Last week we had to choose the floor stain which was REALLY HARD.  The wood floors will be throughout the entire first and second floor and are not easy to refinish – so we have to like it.  Plus, they set the tone for the whole house.  After seeing the the unfinished wood installed in the house, we loved how the light bounced off the light floors and kept the space nice and bright.  We also knew we wanted light floors to keep the dog scratches down to a minimum (my friends with really dark floors love the look, but hate what their dogs and kids can to do them!).

So I scrolled through dozens and dozens of photos on Houzz finding finishes I liked, like so (right?!):

Only to realize that the base wood product was different than the red oak which was installed in our house, so it is going to absorb the stain differently and have a different overall appearance – which makes a whole lotta sense.  So then I dove deeper into Houzz and researched red oak and some specific Minwax Stains I had in mind, which is when I found this baby, light and clean without looking unfinished:

So I relayed this to our contractor and he put some samples down of the Classic Gray Minwax and the Pickled Oak Minwax:

Minwax Floor Stains | www.TheArtesianProject.wordpress.comThe Pickled Oak was pretty, but I was afraid the floors would look unfinished in that stain – the pink of the red oak was still very prevalent.  The Classic Gray looked great, but it was much darker than what we were looking for.  So next on the sample board was a 50/50 mix of the Pickled Oak and Classic Gray, as well as some Provincial Stains as I wasn’t sure I wanted to totally rule a brown tone out just yet:

Minwax Floor Stains | www.TheArtesianProject.wordpress.comThe 50/50 Classic Gray and Pickled Oak mixture was exactly right; it kept the floor light enough that the space wouldn’t feel too heavy without being so light that it looked unfinished – and it is interesting.  Now if only I could have realized that before I picked the Classic Gray, had a major freak out moment, and then went back and changed it to the mixture – whoopsies, luckily they had not started yet…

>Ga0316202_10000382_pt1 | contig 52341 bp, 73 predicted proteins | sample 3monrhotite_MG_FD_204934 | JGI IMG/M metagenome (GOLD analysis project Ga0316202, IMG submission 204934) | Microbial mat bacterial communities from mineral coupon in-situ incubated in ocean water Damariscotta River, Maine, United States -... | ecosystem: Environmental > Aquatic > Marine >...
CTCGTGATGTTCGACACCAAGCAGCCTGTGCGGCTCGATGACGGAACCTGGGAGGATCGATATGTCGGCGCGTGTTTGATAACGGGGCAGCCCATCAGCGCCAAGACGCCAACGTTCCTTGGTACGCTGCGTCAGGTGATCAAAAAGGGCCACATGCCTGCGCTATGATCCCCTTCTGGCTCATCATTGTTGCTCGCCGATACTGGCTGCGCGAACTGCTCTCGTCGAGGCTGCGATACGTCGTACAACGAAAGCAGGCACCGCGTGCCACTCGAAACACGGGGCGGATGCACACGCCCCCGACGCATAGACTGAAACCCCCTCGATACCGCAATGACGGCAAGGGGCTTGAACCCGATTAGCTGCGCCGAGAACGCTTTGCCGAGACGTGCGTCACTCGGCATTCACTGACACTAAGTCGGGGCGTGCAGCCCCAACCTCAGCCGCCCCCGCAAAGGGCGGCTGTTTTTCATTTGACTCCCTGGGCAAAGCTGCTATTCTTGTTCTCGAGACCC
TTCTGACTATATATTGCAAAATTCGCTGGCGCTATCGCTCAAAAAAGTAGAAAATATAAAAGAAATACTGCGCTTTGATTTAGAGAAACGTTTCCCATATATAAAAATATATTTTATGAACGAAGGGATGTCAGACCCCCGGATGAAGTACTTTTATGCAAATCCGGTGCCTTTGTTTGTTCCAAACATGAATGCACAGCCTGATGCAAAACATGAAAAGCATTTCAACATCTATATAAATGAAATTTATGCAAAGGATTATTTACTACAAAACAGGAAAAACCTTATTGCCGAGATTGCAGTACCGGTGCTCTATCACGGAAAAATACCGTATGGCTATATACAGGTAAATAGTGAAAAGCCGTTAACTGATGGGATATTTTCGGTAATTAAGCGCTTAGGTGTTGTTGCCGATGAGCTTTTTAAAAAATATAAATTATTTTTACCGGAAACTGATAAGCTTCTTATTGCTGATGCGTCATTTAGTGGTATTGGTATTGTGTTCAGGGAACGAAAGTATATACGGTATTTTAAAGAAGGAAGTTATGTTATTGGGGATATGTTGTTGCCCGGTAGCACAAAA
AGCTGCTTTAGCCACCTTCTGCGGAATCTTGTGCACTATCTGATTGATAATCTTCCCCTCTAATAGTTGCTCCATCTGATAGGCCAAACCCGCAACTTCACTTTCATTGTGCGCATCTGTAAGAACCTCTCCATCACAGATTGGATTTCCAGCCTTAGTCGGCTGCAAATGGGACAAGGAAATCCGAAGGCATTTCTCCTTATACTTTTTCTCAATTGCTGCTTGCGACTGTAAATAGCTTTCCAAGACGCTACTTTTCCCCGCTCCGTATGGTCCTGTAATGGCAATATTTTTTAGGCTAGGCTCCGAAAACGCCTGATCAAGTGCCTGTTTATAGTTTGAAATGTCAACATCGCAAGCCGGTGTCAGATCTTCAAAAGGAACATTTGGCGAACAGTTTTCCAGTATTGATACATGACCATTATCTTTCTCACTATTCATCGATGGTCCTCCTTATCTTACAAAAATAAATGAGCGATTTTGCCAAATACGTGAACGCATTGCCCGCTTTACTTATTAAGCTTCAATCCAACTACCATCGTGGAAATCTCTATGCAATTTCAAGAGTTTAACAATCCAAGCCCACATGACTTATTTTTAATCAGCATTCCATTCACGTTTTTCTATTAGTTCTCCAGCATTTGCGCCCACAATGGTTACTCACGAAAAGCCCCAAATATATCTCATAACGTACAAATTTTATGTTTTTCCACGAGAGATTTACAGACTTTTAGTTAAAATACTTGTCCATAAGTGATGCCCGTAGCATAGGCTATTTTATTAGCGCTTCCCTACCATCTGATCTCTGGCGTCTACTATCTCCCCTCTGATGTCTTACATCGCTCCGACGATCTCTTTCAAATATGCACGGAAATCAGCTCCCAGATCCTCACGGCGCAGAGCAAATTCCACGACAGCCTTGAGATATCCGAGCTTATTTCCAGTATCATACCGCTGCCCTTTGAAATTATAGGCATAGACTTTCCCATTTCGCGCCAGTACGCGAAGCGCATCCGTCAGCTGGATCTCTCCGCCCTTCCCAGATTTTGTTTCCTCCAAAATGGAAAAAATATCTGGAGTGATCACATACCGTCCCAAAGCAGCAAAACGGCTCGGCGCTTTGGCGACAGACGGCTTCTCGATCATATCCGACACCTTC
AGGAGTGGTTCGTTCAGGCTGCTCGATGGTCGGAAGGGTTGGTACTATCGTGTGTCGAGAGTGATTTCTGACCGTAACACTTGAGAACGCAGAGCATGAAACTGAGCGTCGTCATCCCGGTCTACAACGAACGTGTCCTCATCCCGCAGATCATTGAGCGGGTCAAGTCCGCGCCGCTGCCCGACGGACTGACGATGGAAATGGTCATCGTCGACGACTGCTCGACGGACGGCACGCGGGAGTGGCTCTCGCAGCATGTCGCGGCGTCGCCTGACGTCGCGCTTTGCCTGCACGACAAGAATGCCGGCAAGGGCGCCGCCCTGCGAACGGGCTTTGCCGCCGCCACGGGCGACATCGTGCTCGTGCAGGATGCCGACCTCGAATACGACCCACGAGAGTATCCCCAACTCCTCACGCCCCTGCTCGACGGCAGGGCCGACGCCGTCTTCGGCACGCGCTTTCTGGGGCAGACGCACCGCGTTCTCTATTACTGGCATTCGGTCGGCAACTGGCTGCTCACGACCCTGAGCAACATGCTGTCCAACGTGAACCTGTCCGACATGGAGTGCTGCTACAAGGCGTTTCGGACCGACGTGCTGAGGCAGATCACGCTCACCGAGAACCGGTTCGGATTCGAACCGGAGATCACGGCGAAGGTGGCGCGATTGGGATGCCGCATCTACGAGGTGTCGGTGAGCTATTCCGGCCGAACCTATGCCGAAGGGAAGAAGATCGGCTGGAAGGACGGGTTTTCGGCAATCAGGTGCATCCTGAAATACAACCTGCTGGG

We wanted more of a matte finish to show some texture and keep the floors from ambering later on, so the floor installer used a water-based satin sealant as opposed to an oil-based high gloss.  Here is what the final product looks like:

Minwax Floor Stains | Finish3 Finish2 Finish1The cabinetry is being installed today and I can’t wait to see how they all look together.  Heeeere’s hoping!  I hope this post saves anyone else an ulcer that is trying to pick their stain.

Update: see the finished floors in the following room tour posts:
>> (Living Room)
>> (Kitchen Tour)
>> (Gender Neutral Nursery)
>> (Boys Baseball Bedroom)

And with that, I leave you with a terrible song that I could not get out of my head while writing this post, from a terrible band, STAIND.  Enjoy!


18 thoughts on “(staind)